On the other hand, some gay couples get married when one partner already has children. In this case, the other partner can often adopt the children in a process known as “second-parent adoption.” The adopting parent essentially gains the same legal rights to care for the child as the biological parent. Second-parent adoption is recognized in more states than initial same-sex parentage, so some parents may have both signed the baby’s birth certificate and adopted them.


Finally, one of the most common same-sex parenting arrangements is that of stepparenting a child. Unlike either adoption or initial parentage, becoming a stepparent requires nothing more than marrying the child’s legal parent. While this is simpler, it also gives the stepparent very few legal rights regarding the kid if they should get divorced in the future. Even if the stepparent has cared for the child like their own, they have significantly less legal standing than the biological parent.

How Divorce Complicates Child Custody

While all three types of parenting arrangements can work well in the context of marriage, they can lead to significantly different outcomes during a divorce.

Situations in which both parents are on the birth certificate or adoption record will resolve most simply. In these cases, both parents have equal rights to consideration. Oregon most often awards full custody to one parent and gives the other parent the right to visitation. In the case of initial parentage and adoption as a couple, both parents are owed equal consideration by the court to receive full custody.

Meanwhile, second-parent adoption adds the first layer of complication. Many courts will weigh the biological parent’s relationship with the kid more heavily than the adoptive parent’s. While both parents technically have full legal rights to the kid, the birth parent may be more likely to receive full custody, and the adoptive parent may only receive visitation.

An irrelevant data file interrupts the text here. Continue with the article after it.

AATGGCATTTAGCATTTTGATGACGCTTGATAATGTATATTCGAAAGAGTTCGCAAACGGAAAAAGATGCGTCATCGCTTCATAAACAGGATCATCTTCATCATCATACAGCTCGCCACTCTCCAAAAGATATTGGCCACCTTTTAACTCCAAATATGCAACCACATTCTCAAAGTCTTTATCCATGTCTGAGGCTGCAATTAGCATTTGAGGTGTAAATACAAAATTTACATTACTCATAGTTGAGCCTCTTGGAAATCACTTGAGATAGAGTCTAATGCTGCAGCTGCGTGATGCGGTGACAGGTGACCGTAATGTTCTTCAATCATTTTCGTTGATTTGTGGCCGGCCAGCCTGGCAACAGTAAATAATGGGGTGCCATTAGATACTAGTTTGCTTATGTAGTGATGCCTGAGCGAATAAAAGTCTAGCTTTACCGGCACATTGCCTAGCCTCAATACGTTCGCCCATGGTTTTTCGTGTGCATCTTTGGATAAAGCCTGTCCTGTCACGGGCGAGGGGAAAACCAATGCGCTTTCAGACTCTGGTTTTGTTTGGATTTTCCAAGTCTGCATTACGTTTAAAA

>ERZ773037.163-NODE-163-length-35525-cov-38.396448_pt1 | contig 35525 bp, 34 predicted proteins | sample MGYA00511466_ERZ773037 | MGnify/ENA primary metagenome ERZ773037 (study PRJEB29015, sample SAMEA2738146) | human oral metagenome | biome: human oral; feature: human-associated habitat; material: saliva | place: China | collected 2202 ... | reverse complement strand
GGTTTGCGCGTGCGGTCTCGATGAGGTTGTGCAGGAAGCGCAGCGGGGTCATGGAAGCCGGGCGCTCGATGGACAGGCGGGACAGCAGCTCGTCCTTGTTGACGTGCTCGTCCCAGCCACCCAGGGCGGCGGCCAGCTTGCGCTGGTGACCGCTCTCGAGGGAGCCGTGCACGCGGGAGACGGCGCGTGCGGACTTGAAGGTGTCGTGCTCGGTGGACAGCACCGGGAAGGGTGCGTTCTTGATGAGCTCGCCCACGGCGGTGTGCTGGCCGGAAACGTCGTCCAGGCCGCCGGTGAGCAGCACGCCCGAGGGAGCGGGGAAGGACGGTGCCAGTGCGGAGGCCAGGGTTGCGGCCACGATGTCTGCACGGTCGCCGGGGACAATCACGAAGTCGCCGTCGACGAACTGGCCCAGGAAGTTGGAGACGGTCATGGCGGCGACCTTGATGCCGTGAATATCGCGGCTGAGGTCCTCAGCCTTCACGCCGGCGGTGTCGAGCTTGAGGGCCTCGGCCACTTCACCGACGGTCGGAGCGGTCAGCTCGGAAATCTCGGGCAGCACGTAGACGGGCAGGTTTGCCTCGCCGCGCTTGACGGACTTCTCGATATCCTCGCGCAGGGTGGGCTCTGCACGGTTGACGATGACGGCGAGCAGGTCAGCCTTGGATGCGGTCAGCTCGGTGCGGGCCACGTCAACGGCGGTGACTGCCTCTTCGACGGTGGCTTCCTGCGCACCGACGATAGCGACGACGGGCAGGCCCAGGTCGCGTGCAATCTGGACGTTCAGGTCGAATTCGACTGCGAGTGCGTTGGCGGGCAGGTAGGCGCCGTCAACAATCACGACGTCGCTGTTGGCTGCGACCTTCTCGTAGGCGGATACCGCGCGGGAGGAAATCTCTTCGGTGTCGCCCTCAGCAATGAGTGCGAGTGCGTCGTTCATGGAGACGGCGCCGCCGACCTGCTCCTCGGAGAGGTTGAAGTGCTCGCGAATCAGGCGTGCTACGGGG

Finally, in parenting relationships where one person is “just” a stepparent, the question of custody may not even arise. Legally, stepparents don’t have any right to custody unless they have also adopted the child. For a stepparent to get responsibility for the children, they will need to fight a hard case to demonstrate:

  • Their relationship with them
  • The biological parent’s lack of fitness to care for their kid
  • The reasons why the child should stay with them instead of being cared for by another biological relative

A stepparent receiving any legal concession to visit or parent their step-children is uncommon and requires significant effort to achieve.

Support Your Children

No matter how you are legally connected to your children, you care for them all the same. You deserve to remain in their lives, and they need you to help guide them through life. Depending on how your marriage and parenting relationships were structured, achieving that might be difficult. If you’re considering separating from your same-sex partner, you should take steps to protect yourself and your children. Reach out to an experienced gay divorce lawyer today to discuss your options. No matter how you’re related to your kids, a qualified attorney can help you navigate the legal system and get the best possible outcome in your case.